Captain America #290 (February 1984)

This issue sets up the storyline which will take us through issue #300 (after a quick fill-in next issue), and deals mainly with the private lives of Steve Rogers and his friends. It introduces one character (Seen on the striking cover by John Byrne) who will become a very important figure in coming years, as well as another one who might have, had things gone differently behind the scenes. (You’ll see what I mean in later issues.)

We start with our hero showing off to his girlfriend Bernie in Avengers Mansion (as if simply bringing her to Avengers Mansion wouldn’t be enough).

Cap seems as aware as we are that showing off is not normal for him, although he writes off his discomfort with it as a function of his age rather than his humility.

Based on his lovey-dovey loquaciousness below, we see how far Cap has progressed in his relationship with Bernie, especially considering that, not long ago, he shied away from any such expressions of affection.

Once again, he covers up his embarrassment with cracks about his age.


Next, we get a resolution to only the greatest cliffhanger ever in comics: What happened when Steve Rogers finally met Bernie’s parents, an event he was so keen to avoid he risked his life on an adventure to a dystopian future with Deathlok?

In hindsight, I may have built that up a bit too much.

Bernie was interrupted by a pesky bug, but it seems Cap may have realized it was actually a fellow Avenger.

This reminds of the classic vaudeville routine: “Who was that insect I saw you with last night?” “That was no insect—that was the Wasp!” (Maybe I’m remembering it wrong.)

Seriously, though, Janet is very sweet in her attitude toward Cap—which is impressive, given her own recent experiences with her ex-husband Hank Pym.

Below, the lovebirds have a heart-to-heart while they walk, with Steve referencing his recent integration of the two sides of who he is (after successfully establishing his civilian identity), before expressing astonishment at how influential his actions are.

This would be a fine revelation for most people, especially if it prompts them to think more about the consequences of their actions, but Cap already assumes more responsibility than he should, so we should be concerned that these thoughts may put even more weight on his shoulders.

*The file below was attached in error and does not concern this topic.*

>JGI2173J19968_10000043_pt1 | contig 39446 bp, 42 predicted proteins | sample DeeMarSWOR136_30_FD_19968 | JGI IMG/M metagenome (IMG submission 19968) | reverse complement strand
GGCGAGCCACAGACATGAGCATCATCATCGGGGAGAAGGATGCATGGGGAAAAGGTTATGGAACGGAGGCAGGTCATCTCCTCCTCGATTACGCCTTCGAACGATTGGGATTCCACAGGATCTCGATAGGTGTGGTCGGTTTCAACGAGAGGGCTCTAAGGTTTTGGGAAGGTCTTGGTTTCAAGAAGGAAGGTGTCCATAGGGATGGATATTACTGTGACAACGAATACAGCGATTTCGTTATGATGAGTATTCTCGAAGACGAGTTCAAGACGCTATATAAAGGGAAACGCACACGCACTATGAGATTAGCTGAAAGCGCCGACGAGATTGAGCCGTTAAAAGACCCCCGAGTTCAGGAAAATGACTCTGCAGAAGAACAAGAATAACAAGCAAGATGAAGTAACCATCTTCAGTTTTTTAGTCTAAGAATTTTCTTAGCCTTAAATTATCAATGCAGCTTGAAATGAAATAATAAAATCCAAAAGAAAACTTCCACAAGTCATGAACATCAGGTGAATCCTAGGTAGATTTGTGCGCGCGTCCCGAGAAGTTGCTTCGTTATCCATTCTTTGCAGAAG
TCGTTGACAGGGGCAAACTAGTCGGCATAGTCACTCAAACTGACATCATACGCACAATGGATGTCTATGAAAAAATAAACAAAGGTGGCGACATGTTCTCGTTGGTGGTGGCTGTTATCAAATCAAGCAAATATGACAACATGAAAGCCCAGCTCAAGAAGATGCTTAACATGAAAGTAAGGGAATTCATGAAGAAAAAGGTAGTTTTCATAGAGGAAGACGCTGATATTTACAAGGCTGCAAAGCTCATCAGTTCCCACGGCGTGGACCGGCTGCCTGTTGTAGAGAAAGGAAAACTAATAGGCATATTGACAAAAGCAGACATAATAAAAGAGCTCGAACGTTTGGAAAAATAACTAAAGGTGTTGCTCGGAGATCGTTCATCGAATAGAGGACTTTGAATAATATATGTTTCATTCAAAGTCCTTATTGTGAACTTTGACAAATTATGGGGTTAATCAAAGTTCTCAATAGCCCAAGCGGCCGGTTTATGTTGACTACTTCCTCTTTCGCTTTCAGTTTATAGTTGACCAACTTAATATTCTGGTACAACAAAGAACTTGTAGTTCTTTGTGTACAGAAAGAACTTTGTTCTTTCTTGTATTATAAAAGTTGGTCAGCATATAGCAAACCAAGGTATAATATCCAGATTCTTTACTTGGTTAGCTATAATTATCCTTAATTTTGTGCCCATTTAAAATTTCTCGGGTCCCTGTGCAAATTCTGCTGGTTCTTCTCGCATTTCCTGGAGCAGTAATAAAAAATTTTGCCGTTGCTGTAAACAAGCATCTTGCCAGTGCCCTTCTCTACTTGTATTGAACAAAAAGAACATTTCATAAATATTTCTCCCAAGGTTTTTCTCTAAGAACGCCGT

Make sure you see the “Wilson for Congress” stickers on the fence above—we’ll check in with the candidate soon—before Steve catches Jack Monroe (Nomad) off balance back at their apartment.

We can read Steve’s sympathetic comments as describing a sort of post-traumatic stress disorder (PTSD), which was added to the DSM only in 1980 (after being diagnosed in many Vietnam veterans), so kudos to writer J.M. DeMatteis for alluding to it here, adding yet other dimension of humanity to Captain America (and superheroes in general).

I believe the next panel is the first mention of Joseph Rogers’s literary ambitions, which helps explain his son’s love of the written word.

Next, Steve reiterates the true nature of courage as the ability to deal with fear, not the absence of it, citing his own failures to realize this in the past.

After they suit up, Cap and Nomad head to Sam Wilson’s campaign headquarters, which has seen better days.

Cap manages to get the word “elections” out before Redwing startles Nomad, with Sam close behind, revealing that his superhero identity is an open secret at best, at least in Harlem.


Rather than point out the young man’s double negative, Cap focuses on reconnecting with his former partner, who seems reconciled to the election results (although “loser” is a bit harsh). Similar to Cap, Sam has experienced his own revelation about his dual identity, coming to appreciate his value as a social worker as well as a superhero.

Eagle-eyed Jack sees malfeasance nearby, but soon learns that Sam anticipated it all along, which is why he asked Cap over to play “good cop, bad cop”…

…though it’s strange to see Cap in the role of “bad cop”!

Having picked up a third, Cap heads to yet another friend’s place, where they find Arnie Becker experiencing sleep problems (having just been visited by several villains we’ll meet very soon).

Arnie shares tales of li’l Stevie, one aspect of which Jack finds a connection with…

…and which is overheard by the evil pair who had visited Arnie earlier. We recognize Baron Zemo the younger, of course, last seen in issue #278, and his companion is Mother Superior (not Mother Night, as the cover would suggest), who claims a rather infamous lineage.

We don’t actually see Daddy in this issue, but he does receive a dramatic introduction courtesy of his dear daughter.

(Yes, Mother Superior is Sin, a prominent figure in Ed Brubaker’s run on Captain America in the 2000s.)

After our game of bridge breaks up, talk between Cap and Nomad turns to Arnie, about whom the latter has suspicions.

Before we can hear Jack’s attitudes toward homosexuality—which we can easily imagine, given his background, may be somewhat retrograde—he’s once again frightened by a birdie.

This is no ordinary bird, however—in fact, it is the other significant character introduced in this issue, who will be explored further in issue #292


Captain America (vol. 1) #290, February 1984: J.M. DeMatteis (writer), Ron Frenz (pencils), Steve Leialoha (inks), Bob Sharen (colors), Diana Albers (letters). (More details at Marvel Database.)

Collected in: Captain America: Death of the Red Skull

PREVIOUS ISSUES: Captain America #289 and Falcon #3-4 (January-February 1984)

NEXT ISSUES: Captain America #291 (March 1984)

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